Recapping Smash 2.09: 'We're Not Friends Anymore' | Playbill

Film & TV Features Recapping Smash 2.09: 'We're Not Friends Anymore' Ivy draws a line with Tom, Eileen finds a new man with whom to flirt, Julia focuses on something other than her troubled show, and Bernadette Peters gets a song!
Heading into my sixth Zoom call like... NBC

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I've never understood why people refuse to do bad news over the phone. You know what's worse? Being ambushed by bad news when you walk in a room and everyone gets to watch your face fall as you realize what's happening. Let me at least have the option of hanging up and not having to interact with anyone, OK?

Ivy is not given that option when it comes to finding out that her mother Bernadette Peters will be playing Marilyn's mother, Gladys. Instead, she's forced to decide if she's fine with that casting or not in front of her mother and the rest of the cast. Her answer means the difference between the cover of the New York Times arts section or the end of any possible good press. What else can a gal say but yes?

(To be fair, it's a huge story to have a Tony-winning legend come out of retirement to return to Broadway in a show in which her daughter has her first starring role.)

But despite their talent, both are reluctant to dig into the anger and pain between Marilyn and Gladys in their scene. Too close to home for them both, but it's the week before tech (so much for long lead publications' coverage) so Tom is forced to resort to ugly tactics.

"How did you find me?" Jimmy bellows at a seedy character. Weren't you in Time Out New York recently? Isn't your name on posters all over town?

Back in the interesting storyline: Bernadette Peters won a Tony Award for starring in Anything Goes. And she also played Maria in The Sound of Music, at a time when Ivy was eight and got very fat. "Don't be so uptight!" Leigh tells Ivy as she tries to tell the story.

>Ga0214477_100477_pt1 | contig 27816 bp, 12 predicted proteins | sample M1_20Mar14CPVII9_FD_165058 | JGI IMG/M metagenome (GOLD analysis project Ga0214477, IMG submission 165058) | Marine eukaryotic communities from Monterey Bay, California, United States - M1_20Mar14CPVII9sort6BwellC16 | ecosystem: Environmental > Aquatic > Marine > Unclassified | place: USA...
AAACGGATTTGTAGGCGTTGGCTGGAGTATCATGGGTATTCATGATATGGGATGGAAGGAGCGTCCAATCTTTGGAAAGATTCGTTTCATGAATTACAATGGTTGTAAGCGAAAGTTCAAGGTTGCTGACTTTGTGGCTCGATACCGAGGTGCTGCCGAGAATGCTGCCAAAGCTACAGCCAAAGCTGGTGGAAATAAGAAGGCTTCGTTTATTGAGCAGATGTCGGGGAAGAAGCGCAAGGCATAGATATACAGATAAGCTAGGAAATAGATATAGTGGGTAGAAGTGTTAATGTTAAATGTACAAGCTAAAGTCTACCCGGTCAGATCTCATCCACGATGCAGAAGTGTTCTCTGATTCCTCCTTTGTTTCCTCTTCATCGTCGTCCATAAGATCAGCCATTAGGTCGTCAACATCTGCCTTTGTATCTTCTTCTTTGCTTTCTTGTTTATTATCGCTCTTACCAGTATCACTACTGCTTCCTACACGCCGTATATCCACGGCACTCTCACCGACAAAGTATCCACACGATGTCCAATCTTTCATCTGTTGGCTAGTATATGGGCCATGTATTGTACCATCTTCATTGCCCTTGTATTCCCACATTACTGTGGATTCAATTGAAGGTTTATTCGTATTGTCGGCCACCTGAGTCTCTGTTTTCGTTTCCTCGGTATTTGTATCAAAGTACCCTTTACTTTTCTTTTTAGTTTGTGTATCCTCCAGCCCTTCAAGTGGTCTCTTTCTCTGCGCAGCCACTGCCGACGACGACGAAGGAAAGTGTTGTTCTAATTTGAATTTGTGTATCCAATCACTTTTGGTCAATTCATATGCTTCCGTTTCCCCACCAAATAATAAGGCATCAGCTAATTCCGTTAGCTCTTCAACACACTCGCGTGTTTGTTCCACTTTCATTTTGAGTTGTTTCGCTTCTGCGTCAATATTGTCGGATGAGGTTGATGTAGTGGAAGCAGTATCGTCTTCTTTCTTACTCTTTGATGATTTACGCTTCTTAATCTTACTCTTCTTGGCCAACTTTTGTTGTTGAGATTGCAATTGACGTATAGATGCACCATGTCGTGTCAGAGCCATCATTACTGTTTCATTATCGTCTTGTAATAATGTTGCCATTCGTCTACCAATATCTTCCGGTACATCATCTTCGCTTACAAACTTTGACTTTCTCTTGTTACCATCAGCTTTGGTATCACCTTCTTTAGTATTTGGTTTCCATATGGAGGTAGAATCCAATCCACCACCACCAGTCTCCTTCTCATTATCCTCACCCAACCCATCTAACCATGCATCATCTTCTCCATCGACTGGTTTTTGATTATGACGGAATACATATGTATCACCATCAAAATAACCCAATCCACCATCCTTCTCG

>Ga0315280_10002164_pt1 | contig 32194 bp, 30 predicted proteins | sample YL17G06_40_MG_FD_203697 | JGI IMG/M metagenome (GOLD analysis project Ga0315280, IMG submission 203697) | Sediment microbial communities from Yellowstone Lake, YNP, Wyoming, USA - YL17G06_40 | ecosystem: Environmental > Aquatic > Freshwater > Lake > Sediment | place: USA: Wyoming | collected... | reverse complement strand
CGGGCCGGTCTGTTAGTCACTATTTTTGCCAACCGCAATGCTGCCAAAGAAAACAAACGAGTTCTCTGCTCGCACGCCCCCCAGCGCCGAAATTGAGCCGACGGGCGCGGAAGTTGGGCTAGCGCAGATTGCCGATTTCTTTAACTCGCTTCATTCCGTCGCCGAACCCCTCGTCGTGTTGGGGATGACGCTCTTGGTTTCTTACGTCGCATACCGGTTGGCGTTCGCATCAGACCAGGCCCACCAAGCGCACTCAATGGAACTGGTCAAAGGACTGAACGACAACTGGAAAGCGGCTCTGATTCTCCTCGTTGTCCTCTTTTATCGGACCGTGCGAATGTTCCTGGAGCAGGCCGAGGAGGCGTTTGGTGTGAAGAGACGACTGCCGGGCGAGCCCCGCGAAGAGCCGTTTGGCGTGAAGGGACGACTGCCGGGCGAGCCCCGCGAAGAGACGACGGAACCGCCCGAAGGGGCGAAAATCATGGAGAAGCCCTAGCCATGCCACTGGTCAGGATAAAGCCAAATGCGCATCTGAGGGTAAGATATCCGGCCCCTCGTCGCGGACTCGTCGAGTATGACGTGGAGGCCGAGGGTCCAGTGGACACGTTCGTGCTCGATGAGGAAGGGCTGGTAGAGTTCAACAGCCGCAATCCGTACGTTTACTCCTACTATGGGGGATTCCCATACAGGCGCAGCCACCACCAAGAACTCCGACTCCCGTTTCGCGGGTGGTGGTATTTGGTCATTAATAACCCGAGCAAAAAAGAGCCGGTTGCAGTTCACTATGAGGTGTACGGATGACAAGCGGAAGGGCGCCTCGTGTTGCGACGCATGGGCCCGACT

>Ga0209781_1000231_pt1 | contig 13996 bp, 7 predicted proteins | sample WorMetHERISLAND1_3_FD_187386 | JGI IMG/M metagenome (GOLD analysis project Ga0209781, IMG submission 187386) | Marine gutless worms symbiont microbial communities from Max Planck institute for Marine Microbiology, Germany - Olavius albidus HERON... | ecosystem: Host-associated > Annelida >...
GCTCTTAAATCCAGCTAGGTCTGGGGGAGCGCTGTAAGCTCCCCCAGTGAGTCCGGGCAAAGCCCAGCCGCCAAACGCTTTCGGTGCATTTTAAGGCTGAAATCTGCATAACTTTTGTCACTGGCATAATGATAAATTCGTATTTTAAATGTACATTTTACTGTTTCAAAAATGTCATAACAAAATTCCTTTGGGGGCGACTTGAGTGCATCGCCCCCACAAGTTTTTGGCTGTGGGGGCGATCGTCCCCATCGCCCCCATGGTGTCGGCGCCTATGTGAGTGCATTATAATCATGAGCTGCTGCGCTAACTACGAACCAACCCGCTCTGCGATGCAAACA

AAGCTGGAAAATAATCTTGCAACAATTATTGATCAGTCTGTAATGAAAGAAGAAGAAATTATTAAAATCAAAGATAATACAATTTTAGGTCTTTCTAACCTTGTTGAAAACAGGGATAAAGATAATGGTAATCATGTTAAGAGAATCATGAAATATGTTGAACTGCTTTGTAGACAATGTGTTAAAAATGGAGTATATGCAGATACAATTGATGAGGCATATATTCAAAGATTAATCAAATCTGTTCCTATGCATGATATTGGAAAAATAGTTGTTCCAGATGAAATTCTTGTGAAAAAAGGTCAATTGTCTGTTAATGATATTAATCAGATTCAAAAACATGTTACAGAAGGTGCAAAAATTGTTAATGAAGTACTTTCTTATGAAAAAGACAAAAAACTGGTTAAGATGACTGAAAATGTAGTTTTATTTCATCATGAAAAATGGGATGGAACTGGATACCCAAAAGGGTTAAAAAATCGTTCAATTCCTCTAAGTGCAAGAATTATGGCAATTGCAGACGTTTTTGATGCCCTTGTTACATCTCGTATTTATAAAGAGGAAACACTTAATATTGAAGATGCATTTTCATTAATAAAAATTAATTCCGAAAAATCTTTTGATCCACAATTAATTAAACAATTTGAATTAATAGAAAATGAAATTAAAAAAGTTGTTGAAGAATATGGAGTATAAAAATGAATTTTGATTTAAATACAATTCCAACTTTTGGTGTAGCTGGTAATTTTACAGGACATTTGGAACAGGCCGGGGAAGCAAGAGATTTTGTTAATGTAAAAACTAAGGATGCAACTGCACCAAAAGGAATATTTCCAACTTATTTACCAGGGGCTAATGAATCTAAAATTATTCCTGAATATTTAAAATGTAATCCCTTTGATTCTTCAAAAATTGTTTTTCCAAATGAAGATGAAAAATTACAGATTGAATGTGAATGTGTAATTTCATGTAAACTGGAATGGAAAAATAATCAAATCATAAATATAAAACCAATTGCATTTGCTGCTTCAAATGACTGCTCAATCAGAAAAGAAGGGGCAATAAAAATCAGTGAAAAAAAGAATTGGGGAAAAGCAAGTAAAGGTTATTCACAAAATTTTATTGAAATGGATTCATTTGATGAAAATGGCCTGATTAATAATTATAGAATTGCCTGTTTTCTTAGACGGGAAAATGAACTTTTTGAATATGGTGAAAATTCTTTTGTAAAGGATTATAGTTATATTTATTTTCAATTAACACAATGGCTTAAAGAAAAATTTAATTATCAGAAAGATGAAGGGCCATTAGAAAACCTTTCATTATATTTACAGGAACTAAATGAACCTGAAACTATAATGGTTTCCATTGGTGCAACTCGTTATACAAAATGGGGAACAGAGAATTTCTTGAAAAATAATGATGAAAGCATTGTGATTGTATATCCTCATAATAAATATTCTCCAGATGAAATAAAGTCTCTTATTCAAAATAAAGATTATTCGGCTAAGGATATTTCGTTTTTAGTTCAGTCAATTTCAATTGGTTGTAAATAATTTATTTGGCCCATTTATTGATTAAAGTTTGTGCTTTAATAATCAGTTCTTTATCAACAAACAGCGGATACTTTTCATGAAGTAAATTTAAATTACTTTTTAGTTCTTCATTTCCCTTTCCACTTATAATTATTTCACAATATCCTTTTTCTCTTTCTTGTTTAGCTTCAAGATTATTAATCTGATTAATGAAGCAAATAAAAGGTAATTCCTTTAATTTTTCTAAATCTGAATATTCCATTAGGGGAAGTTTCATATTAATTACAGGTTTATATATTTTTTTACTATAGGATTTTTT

Thus begins a tense, faux jocular mother-daughter scene that Julia could never even begin to write, one that ends with Ivy defiantly telling Bernadette Peters, "Guess what? The best part of my career is still ahead of me."

Downtown, Hit List is performing at a benefit for Manhattan Theatre Workshop, and even Karen's father is in attendance! He's there to wonder aloud why his daughter threw away her Broadway dreams to do a "downtown" show, and remind us that Derek is skeezy. No reminder needed, thanks! There's also some confusion in which he thinks Derek is the leather jacket–clad man who climbed out of his daughter's window earlier when he got to town. I have very limited patience for disapproving families. Just cut them out of your life!

Eileen is flirting with that Times editor Richard, though they both say that to get involved would be a conflict of interest. As an arts editor, I would respectfully say that exceptions should be made for producers who possess unerring aim with a cocktail. (Eileen, call me.)

Then we get the great Krysta Rodriguez singing "Reach for Me" and doing some stellar silks work. I have been to many benefits, and I have never witnesses a performance this all-out. Kudos to everyone involved! (As long as we remember that Jane Krakowski invented silks work in the revival of Nine!)

Back in rehearsal, Tom's evil plan worked because it forced a detente between Ivy and Bernadette Peters, which means we get the moving "Hang the Moon" in which Gladys sings to Marilyn about how she'd re-edit their lives and remove all the bad parts if she could.

Ivy has no qualms about doing what's right for the show by acquiescing to her mother's casting—but she draws the line at staying friends with Tom, especially after she learns that it was his decision to bring Leigh on board. I'm sure Tom will handle this with aplomb and focus on the work at hand with this, his directorial debut, and not become distractingly upset that his leading lady wants to be just an employee, right? Yeah, that sounds right.

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